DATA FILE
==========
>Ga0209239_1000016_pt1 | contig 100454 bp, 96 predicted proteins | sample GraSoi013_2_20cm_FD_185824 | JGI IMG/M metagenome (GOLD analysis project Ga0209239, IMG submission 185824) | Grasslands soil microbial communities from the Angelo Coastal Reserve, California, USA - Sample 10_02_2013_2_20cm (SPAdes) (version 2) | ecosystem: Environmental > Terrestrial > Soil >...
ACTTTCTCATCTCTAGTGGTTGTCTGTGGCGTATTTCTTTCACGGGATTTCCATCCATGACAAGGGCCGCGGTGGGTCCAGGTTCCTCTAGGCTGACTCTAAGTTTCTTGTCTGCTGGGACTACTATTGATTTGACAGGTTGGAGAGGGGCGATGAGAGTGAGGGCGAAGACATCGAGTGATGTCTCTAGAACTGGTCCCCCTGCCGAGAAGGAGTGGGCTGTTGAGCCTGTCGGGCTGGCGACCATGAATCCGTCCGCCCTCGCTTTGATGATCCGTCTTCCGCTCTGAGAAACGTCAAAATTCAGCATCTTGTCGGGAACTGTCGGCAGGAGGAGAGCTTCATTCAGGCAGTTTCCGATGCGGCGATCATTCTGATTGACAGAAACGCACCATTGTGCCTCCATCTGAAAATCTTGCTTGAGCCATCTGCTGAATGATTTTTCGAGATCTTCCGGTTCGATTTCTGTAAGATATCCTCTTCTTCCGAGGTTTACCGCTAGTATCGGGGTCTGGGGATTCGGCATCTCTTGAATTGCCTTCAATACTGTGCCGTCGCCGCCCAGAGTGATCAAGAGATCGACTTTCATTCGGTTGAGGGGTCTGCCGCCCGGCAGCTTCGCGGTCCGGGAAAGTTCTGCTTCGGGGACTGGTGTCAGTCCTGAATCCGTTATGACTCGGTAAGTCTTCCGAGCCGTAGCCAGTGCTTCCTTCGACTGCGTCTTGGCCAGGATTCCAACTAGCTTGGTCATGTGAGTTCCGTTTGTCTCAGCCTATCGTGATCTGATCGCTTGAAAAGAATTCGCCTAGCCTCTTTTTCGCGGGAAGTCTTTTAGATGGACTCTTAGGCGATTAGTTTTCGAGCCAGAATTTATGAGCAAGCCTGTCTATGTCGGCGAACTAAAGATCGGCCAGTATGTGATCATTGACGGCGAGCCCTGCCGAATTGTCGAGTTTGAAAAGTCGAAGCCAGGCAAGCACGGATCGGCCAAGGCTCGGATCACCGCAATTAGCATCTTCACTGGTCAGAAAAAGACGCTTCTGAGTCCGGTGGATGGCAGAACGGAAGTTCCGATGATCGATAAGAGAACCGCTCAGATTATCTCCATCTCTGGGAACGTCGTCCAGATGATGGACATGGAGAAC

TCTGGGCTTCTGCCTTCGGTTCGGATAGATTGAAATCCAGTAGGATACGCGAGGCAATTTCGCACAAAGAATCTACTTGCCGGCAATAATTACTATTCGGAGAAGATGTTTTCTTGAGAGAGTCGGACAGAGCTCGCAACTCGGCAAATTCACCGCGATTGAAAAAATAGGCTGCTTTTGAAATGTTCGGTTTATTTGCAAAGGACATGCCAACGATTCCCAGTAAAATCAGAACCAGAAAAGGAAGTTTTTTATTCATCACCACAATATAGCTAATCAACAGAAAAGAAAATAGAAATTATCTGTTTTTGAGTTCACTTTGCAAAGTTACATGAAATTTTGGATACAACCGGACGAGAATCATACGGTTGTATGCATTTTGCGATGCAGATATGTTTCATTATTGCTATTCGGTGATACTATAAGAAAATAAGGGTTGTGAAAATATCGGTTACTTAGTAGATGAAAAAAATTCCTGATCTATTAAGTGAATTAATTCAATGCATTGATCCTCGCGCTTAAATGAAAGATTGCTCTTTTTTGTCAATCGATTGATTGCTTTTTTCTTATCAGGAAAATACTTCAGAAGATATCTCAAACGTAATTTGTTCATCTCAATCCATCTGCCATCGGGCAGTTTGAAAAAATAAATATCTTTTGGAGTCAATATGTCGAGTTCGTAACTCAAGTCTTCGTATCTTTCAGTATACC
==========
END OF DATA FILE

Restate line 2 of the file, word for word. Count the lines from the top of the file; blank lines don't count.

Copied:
ACTTTCTCATCTCTAGTGGTTGTCTGTGGCGTATTTCTTTCACGGGATTTCCATCCATGACAAGGGCCGCGGTGGGTCCAGGTTCCTCTAGGCTGACTCTAAGTTTCTTGTCTGCTGGGACTACTATTGATTTGACAGGTTGGAGAGGGGCGATGAGAGTGAGGGCGAAGACATCGAGTGATGTCTCTAGAACTGGTCCCCCTGCCGAGAAGGAGTGGGCTGTTGAGCCTGTCGGGCTGGCGACCATGAATCCGTCCGCCCTCGCTTTGATGATCCGTCTTCCGCTCTGAGAAACGTCAAAATTCAGCATCTTGTCGGGAACTGTCGGCAGGAGGAGAGCTTCATTCAGGCAGTTTCCGATGCGGCGATCATTCTGATTGACAGAAACGCACCATTGTGCCTCCATCTGAAAATCTTGCTTGAGCCATCTGCTGAATGATTTTTCGAGATCTTCCGGTTCGATTTCTGTAAGATATCCTCTTCTTCCGAGGTTTACCGCTAGTATCGGGGTCTGGGGATTCGGCATCTCTTGAATTGCCTTCAATACTGTGCCGTCGCCGCCCAGAGTGATCAAGAGATCGACTTTCATTCGGTTGAGGGGTCTGCCGCCCGGCAGCTTCGCGGTCCGGGAAAGTTCTGCTTCGGGGACTGGTGTCAGTCCTGAATCCGTTATGACTCGGTAAGTCTTCCGAGCCGTAGCCAGTGCTTCCTTCGACTGCGTCTTGGCCAGGATTCCAACTAGCTTGGTCATGTGAGTTCCGTTTGTCTCAGCCTATCGTGATCTGATCGCTTGAAAAGAATTCGCCTAGCCTCTTTTTCGCGGGAAGTCTTTTAGATGGACTCTTAGGCGATTAGTTTTCGAGCCAGAATTTATGAGCAAGCCTGTCTATGTCGGCGAACTAAAGATCGGCCAGTATGTGATCATTGACGGCGAGCCCTGCCGAATTGTCGAGTTTGAAAAGTCGAAGCCAGGCAAGCACGGATCGGCCAAGGCTCGGATCACCGCAATTAGCATCTTCACTGGTCAGAAAAAGACGCTTCTGAGTCCGGTGGATGGCAGAACGGAAGTTCCGATGATCGATAAGAGAACCGCTCAGATTATCTCCATCTCTGGGAACGTCGTCCAGATGATGGACATGGAGAAC